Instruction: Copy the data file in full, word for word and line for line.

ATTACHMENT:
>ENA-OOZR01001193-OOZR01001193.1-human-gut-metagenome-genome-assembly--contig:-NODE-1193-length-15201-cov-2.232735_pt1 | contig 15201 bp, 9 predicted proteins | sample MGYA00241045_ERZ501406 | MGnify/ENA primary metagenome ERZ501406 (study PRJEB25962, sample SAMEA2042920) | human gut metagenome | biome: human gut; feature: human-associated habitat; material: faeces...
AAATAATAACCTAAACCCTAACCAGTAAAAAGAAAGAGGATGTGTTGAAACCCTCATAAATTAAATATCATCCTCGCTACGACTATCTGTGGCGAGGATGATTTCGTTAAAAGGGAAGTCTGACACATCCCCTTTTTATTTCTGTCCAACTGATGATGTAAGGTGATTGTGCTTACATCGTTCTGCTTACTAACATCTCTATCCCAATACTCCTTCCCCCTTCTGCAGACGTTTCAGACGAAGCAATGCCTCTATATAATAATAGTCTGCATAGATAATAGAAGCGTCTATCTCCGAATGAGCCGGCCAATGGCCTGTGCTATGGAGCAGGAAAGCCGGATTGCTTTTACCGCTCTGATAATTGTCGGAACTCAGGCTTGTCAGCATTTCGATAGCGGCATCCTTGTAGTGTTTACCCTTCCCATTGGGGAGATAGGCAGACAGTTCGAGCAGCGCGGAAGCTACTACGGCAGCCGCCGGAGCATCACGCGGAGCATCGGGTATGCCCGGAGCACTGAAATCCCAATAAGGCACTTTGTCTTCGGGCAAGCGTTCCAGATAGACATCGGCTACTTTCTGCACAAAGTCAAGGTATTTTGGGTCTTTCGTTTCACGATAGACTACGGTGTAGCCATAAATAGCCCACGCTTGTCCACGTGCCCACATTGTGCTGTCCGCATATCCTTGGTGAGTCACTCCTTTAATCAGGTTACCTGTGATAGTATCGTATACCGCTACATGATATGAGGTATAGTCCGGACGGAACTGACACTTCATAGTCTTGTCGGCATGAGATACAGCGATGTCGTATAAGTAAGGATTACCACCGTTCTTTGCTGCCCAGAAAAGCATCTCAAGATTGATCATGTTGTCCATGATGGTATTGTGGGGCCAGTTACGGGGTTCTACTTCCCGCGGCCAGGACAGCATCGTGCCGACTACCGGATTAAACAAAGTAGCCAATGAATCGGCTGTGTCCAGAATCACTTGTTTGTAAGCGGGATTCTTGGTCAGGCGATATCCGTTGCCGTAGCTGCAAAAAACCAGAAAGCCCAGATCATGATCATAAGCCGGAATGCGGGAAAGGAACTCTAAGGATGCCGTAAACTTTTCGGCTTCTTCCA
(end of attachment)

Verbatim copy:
>ENA-OOZR01001193-OOZR01001193.1-human-gut-metagenome-genome-assembly--contig:-NODE-1193-length-15201-cov-2.232735_pt1 | contig 15201 bp, 9 predicted proteins | sample MGYA00241045_ERZ501406 | MGnify/ENA primary metagenome ERZ501406 (study PRJEB25962, sample SAMEA2042920) | human gut metagenome | biome: human gut; feature: human-associated habitat; material: faeces...
AAATAATAACCTAAACCCTAACCAGTAAAAAGAAAGAGGATGTGTTGAAACCCTCATAAATTAAATATCATCCTCGCTACGACTATCTGTGGCGAGGATGATTTCGTTAAAAGGGAAGTCTGACACATCCCCTTTTTATTTCTGTCCAACTGATGATGTAAGGTGATTGTGCTTACATCGTTCTGCTTACTAACATCTCTATCCCAATACTCCTTCCCCCTTCTGCAGACGTTTCAGACGAAGCAATGCCTCTATATAATAATAGTCTGCATAGATAATAGAAGCGTCTATCTCCGAATGAGCCGGCCAATGGCCTGTGCTATGGAGCAGGAAAGCCGGATTGCTTTTACCGCTCTGATAATTGTCGGAACTCAGGCTTGTCAGCATTTCGATAGCGGCATCCTTGTAGTGTTTACCCTTCCCATTGGGGAGATAGGCAGACAGTTCGAGCAGCGCGGAAGCTACTACGGCAGCCGCCGGAGCATCACGCGGAGCATCGGGTATGCCCGGAGCACTGAAATCCCAATAAGGCACTTTGTCTTCGGGCAAGCGTTCCAGATAGACATCGGCTACTTTCTGCACAAAGTCAAGGTATTTTGGGTCTTTCGTTTCACGATAGACTACGGTGTAGCCATAAATAGCCCACGCTTGTCCACGTGCCCACATTGTGCTGTCCGCATATCCTTGGTGAGTCACTCCTTTAATCAGGTTACCTGTGATAGTATCGTATACCGCTACATGATATGAGGTATAGTCCGGACGGAACTGACACTTCATAGTCTTGTCGGCATGAGATACAGCGATGTCGTATAAGTAAGGATTACCACCGTTCTTTGCTGCCCAGAAAAGCATCTCAAGATTGATCATGTTGTCCATGATGGTATTGTGGGGCCAGTTACGGGGTTCTACTTCCCGCGGCCAGGACAGCATCGTGCCGACTACCGGATTAAACAAAGTAGCCAATGAATCGGCTGTGTCCAGAATCACTTGTTTGTAAGCGGGATTCTTGGTCAGGCGATATCCGTTGCCGTAGCTGCAAAAAACCAGAAAGCCCAGATCATGATCATAAGCCGGAATGCGGGAAAGGAACTCTAAGGATGCCGTAAACTTTTCGGCTTCTTCCA